I tried to explain that what E had seen wasn't the real Santa, but rather an inflatable Santa dummy that was in the yard, but MB would have none of it and said that it WASN'T Santa or a Santa doll -- he WASN'T there. However, she hadn't actually even been looking in that direction, and so I said, "Just because you don't see something doesn't mean it's not there."

And then I stopped talking because I had just, in trying to explain something to my oldest daughter, defined the very faith struggle that I have endured at different periods in my life. I know God has been very present throughout my life -- and at very crucial points, ranging from my car accident right after high school graduation to being protected during my time in the United Arab Emirates during the Gulf War in 1991. However, I've always been very much a sort of "I have to see someone sit in that chair before I'll believe it holds them" sort of person with regard to my faith, and I've been able to overcome that with varying degrees of success.

But does the fact that I so quickly recognized the significance of what I had said so quickly after I said it mean that that faith is more embedded in me than even I realize? In the midst of a crazy life and days that seem to have us running from point 1 to point 3 without even noticing that we've hit point 2, was this a blessed moment of clarity?

In trying to give MB something to think about, I have in fact been given something to think about.

Thursday, January 01, 2009

What Do I Want to Accomplish in 2009?

So ... having missed the entire month of December -- there was just too much else going on for me to take the time to blog -- I now find myself at the leading edge of a new year. It's been a quiet celebration: a big lunch; an amusing Michael Palin documentary tracing the steps of Ernest Hemingway; time to un-Christmas the house and move everything into the clean New Year's phase; movies and some rough-housing for MB and E (who couldn't go outside because of the cold). What am I forgetting?

Ah, yes -- the resolutions.

I used to tell people that I gave up making resolutions because I never kept to them anyway. But is not making a resolution the same as resolving to do nothing? If so, that will never do. So what do I resolve to do this year? Here's what I'm thinking:

  • More focus on my spiritual life. Over the past year, I've gotten a good distance away from prayer and focus on my faith journey and development. We've gotten very involved at our new church, but I've allowed myself to get to a point where I've forgotten how to effectively pray and to do some serious study each week. I can't be a truly good father and role model for the girls if I'm not focusing on what should be the most important part of my life, and learning as much as I can so that I can be prepared to help them with their questions about God and faith as they get older.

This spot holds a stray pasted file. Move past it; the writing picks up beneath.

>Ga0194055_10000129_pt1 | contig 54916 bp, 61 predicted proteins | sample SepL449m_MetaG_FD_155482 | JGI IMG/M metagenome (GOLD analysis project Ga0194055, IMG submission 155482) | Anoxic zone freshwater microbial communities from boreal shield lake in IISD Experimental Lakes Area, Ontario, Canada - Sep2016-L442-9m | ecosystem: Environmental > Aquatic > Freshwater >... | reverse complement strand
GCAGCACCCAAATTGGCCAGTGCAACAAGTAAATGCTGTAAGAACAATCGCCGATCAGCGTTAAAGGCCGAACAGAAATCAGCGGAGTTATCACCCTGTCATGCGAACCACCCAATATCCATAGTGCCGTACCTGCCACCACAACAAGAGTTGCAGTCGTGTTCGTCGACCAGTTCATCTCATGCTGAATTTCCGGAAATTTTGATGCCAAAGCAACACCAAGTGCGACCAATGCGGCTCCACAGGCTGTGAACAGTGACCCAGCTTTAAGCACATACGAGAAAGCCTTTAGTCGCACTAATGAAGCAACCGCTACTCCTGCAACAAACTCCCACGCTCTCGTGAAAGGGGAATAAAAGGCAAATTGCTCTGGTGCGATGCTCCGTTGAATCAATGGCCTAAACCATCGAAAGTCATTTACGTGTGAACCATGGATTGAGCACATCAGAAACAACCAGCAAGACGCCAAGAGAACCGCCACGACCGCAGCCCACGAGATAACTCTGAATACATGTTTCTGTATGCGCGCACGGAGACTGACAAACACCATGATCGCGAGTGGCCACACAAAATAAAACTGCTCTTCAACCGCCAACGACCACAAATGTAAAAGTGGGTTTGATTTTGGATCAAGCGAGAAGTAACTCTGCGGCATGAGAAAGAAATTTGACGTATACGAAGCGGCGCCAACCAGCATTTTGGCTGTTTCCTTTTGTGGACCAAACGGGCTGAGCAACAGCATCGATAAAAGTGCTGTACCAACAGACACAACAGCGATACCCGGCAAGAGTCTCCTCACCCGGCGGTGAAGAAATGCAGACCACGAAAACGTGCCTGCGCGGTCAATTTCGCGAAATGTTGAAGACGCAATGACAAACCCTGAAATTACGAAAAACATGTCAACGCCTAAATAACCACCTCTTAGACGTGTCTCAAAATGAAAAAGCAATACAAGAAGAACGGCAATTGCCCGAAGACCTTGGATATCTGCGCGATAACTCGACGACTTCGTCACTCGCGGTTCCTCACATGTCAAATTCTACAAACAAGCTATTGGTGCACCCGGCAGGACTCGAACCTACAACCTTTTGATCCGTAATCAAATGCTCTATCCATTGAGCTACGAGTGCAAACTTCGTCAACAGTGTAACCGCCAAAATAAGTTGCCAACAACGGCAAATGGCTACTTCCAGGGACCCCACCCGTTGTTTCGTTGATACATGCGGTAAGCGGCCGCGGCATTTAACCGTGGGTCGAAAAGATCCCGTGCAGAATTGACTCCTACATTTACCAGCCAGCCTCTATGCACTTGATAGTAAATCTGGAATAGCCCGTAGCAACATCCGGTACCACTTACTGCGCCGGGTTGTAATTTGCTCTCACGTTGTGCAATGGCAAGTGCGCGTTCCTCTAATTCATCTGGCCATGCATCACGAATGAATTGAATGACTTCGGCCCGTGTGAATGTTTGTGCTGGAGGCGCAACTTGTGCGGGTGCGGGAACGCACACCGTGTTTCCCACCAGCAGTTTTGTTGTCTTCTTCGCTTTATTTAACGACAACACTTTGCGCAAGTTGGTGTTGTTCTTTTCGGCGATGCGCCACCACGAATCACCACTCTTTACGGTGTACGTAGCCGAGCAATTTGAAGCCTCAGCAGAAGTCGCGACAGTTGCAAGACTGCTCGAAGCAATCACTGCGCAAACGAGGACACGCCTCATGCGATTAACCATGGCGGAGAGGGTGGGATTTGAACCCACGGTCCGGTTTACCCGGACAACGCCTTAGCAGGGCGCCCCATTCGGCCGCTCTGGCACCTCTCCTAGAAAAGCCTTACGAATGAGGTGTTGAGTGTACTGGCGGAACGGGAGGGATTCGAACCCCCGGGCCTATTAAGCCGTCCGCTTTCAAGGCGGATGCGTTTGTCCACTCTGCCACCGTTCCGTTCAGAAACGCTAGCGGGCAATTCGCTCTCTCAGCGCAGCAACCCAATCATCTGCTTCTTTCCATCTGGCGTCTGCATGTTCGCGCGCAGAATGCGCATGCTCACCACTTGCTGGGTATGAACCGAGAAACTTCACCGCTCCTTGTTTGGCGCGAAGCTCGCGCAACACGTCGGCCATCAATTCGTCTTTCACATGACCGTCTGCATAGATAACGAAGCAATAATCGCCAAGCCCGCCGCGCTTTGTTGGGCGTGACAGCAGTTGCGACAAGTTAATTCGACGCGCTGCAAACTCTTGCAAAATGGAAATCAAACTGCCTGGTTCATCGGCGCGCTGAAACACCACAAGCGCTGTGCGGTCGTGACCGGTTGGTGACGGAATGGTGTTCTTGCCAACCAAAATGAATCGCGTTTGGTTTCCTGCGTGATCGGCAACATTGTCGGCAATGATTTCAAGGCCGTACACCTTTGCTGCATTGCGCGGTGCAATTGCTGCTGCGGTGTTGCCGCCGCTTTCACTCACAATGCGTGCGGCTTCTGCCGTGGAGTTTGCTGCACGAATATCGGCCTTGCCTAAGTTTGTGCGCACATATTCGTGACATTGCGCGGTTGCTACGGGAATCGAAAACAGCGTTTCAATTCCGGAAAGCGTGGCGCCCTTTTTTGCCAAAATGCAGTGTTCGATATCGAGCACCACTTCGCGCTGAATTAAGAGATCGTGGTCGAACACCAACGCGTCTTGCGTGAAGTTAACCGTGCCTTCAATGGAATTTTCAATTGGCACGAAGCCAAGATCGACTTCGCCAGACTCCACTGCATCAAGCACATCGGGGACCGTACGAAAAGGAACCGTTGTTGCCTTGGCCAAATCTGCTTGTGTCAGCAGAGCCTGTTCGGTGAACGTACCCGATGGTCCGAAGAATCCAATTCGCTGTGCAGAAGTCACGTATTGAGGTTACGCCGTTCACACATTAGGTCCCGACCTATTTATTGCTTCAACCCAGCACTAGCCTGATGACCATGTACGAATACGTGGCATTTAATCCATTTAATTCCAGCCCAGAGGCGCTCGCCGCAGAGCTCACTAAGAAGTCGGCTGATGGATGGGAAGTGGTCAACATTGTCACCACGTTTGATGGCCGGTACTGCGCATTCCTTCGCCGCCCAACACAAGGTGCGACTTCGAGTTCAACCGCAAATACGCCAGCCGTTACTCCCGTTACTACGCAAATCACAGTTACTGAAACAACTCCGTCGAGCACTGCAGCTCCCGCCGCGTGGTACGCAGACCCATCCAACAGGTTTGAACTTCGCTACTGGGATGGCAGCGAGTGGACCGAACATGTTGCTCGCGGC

• More time with A and the girls. The work hours for my job this year will be in the neighborhood of 8-6:30 every day, and so I will have to do more to make the most out of the time I have with them during the course of a week.

  • Become more financially responsible. With a new car and a house purchase floating somewhere on the family's horizon, and with A currently out of work, money will become even more important. With my current job, this particular time isn't as much of a cause for stress as it would be if I were working at one of my previous jobs. However, I would like to focus more on saving and on what we need, rather than the bright, glittery books that catch my eye in the bookstore window!

  • Take more time to read for fun. I read so much during the course of a day at work that I really only read for pleasure a few minutes a day. That has to change, since it's one of my biggest sources of relaxation -- and since I have so much Hemingway, Mishima, Fitzgerald, and American Revolutionary-era books and countless others on the shelves and stacked by the bed that need to be showed some love.

  • Write more. I really want to get back to blogging more regularly, journaling more regularly, and continuing with my short-story writing that I started last year and continued in fits and starts. And with whatever time I have left, I have some great ideas for some full-length projects to take on at some point down the road.
Happy New Year to everyone, and thanks for continuing to visit and comment here. I look forward to hearing and seeing more of you over the next year!